Mosier, S., C. Córdova, and G. P. Robertson. 2021. Restoring soil fertility on degraded lands to meet food, fuel, and climate security needs via perennialization. Frontiers in Sustainable Food Systems 5:706142.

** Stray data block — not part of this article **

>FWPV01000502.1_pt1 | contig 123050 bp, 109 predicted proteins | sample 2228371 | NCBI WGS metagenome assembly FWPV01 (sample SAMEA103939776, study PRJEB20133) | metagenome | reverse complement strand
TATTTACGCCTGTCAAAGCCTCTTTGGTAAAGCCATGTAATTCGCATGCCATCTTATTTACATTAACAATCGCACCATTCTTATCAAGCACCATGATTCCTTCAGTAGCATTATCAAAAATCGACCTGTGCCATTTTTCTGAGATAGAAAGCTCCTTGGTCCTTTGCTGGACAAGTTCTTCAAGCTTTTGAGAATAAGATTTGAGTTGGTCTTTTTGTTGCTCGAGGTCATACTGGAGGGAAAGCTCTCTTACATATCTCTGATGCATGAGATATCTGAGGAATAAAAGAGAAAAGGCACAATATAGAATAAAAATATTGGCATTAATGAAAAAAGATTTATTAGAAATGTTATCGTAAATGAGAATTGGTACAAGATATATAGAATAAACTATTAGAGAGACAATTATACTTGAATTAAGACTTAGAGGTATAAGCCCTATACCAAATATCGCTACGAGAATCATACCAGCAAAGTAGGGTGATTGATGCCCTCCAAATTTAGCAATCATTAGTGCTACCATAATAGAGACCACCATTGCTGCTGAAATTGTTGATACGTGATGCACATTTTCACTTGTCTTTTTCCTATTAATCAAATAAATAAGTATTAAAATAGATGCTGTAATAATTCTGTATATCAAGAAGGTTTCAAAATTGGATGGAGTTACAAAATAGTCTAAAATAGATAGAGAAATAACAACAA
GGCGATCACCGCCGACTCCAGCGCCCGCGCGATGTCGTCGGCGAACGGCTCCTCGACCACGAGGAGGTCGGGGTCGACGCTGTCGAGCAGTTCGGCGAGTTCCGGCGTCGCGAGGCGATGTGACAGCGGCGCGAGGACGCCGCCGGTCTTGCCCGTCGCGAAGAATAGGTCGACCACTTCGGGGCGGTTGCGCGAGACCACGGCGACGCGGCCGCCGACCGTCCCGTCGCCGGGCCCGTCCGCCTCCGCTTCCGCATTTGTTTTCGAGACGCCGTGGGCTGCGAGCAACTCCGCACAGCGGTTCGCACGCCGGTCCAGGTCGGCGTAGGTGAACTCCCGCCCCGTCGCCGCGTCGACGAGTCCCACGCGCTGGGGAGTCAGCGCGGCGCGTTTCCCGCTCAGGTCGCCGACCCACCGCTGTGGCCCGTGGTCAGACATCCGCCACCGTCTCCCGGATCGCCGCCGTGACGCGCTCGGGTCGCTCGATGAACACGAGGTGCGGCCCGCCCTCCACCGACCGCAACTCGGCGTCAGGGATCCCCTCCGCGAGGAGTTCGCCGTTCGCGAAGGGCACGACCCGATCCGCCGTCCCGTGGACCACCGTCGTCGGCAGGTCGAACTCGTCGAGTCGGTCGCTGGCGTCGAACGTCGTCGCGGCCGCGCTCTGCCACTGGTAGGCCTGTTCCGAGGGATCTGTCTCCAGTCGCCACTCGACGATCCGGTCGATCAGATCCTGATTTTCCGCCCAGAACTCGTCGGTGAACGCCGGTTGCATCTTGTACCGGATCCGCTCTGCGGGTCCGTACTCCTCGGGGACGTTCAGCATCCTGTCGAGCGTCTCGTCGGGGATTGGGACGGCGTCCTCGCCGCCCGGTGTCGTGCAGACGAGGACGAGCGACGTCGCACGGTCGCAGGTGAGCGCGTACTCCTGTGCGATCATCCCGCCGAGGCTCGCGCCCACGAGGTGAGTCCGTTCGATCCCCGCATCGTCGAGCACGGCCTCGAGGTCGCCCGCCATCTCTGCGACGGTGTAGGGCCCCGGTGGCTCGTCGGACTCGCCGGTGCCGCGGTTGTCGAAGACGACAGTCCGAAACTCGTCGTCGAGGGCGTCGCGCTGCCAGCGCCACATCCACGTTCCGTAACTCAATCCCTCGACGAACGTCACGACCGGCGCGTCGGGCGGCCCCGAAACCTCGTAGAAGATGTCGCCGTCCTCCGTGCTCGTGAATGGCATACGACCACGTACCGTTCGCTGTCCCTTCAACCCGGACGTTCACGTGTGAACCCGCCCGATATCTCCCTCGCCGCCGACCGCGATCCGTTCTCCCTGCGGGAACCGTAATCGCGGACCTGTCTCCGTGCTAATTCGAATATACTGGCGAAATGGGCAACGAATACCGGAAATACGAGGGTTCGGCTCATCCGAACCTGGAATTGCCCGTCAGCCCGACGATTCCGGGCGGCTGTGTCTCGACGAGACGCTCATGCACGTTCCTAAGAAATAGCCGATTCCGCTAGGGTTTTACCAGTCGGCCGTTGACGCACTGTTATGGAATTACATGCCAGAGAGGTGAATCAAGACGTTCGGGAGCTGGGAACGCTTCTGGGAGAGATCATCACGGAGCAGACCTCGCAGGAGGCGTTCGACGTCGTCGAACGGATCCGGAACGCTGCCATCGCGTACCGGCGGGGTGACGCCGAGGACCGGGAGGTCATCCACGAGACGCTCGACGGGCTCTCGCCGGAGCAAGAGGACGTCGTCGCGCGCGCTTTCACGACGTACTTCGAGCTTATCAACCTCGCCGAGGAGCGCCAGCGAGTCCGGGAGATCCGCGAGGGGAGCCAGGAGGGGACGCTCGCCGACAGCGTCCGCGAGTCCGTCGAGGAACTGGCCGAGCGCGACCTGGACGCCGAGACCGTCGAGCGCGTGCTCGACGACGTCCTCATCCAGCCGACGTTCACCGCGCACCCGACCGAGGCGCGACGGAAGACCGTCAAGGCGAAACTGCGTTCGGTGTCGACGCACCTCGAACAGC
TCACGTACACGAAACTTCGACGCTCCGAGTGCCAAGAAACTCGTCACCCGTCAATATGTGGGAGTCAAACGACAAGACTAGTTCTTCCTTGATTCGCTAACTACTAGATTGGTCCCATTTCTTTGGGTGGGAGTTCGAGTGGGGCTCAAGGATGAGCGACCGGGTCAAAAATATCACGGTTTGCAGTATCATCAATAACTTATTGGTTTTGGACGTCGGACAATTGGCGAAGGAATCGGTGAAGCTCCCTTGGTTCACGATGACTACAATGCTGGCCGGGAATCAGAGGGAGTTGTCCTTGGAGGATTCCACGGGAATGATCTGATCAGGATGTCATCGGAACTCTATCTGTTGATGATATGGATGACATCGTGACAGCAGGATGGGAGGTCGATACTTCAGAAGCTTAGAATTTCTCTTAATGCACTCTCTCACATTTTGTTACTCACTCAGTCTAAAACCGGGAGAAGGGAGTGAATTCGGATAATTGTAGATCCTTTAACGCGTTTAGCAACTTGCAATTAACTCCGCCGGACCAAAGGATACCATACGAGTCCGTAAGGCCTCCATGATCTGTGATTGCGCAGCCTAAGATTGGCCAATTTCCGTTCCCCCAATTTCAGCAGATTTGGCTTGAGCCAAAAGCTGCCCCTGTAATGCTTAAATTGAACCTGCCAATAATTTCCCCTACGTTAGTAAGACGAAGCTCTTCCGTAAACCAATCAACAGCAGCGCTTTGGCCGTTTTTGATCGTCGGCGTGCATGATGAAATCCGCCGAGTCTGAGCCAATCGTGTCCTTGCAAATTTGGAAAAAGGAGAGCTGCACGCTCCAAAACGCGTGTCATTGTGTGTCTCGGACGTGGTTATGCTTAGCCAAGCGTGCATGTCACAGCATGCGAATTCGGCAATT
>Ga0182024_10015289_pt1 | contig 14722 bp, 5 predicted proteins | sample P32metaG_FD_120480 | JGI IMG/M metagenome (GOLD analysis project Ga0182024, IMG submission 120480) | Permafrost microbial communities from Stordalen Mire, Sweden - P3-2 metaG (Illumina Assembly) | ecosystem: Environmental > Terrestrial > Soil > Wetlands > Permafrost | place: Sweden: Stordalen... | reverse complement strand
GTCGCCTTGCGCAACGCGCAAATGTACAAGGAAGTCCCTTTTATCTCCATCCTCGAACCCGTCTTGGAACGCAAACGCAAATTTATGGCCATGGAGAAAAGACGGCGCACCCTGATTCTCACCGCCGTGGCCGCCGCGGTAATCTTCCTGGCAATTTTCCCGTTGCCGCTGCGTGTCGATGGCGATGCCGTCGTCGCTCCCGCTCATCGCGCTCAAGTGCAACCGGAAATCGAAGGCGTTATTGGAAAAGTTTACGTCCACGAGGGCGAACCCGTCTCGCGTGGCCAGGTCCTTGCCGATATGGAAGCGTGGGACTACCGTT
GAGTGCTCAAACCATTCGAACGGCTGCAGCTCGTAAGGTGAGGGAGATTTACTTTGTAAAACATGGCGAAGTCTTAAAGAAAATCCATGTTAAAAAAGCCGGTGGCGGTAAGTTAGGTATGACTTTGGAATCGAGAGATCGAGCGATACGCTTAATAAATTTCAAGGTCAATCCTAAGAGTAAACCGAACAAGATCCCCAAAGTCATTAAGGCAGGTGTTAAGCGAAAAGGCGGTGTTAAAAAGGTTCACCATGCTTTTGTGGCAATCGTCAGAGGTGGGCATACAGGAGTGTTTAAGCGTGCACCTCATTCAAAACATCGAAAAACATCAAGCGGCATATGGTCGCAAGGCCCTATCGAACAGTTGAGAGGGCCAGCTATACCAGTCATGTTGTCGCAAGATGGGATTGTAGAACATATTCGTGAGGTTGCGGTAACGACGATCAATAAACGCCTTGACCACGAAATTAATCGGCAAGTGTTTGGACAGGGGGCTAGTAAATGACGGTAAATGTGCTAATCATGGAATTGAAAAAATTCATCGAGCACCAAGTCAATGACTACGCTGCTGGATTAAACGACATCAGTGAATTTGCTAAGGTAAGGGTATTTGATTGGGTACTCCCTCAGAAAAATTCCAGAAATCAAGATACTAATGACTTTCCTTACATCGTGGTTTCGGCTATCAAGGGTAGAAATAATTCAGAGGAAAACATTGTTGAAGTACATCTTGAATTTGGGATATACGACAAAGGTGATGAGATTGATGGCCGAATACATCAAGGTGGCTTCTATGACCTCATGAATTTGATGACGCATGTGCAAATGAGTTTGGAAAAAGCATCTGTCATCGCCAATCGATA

A continuously growing pressure to increase food, fiber, and fuel production to meet worldwide demand and achieve zero hunger has put severe pressure on soil resources. Abandoned, degraded, and marginal lands with significant agricultural constraints—many still used for agricultural production—result from inappropriately intensive management, insufficient attention to soil conservation, and climate change. Continued use for agricultural production will often require ever more external inputs such as fertilizers and herbicides, further exacerbating soil degradation and impeding nutrient recycling and retention. Growing evidence suggests that degraded lands have a large potential for restoration, perhaps most effectively via perennial cropping systems that can simultaneously provide additional ecosystem services. Here we synthesize the advantages of and potentials for using perennial vegetation to restore soil fertility on degraded croplands, by summarizing the principal mechanisms underpinning soil carbon stabilization and nitrogen and phosphorus availability and retention. We illustrate restoration potentials with example systems that deliver climate mitigation (cellulosic bioenergy), animal production (intensive rotational grazing), and biodiversity conservation (natural ecological succession). Perennialization has substantial promise for restoring fertility to degraded croplands, helping to meet future food security needs.
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